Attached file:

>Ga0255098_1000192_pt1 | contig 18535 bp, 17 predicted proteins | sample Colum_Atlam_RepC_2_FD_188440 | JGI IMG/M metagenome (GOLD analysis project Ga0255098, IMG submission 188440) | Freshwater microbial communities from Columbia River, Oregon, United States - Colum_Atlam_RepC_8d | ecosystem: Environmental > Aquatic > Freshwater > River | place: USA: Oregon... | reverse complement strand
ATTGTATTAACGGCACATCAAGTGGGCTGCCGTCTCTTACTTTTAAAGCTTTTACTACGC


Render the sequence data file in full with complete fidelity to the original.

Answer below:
>Ga0255098_1000192_pt1 | contig 18535 bp, 17 predicted proteins | sample Colum_Atlam_RepC_2_FD_188440 | JGI IMG/M metagenome (GOLD analysis project Ga0255098, IMG submission 188440) | Freshwater microbial communities from Columbia River, Oregon, United States - Colum_Atlam_RepC_8d | ecosystem: Environmental > Aquatic > Freshwater > River | place: USA: Oregon... | reverse complement strand
ATTGTATTAACGGCACATCAAGTGGGCTGCCGTCTCTTACTTTTAAAGCTTTTACTACGC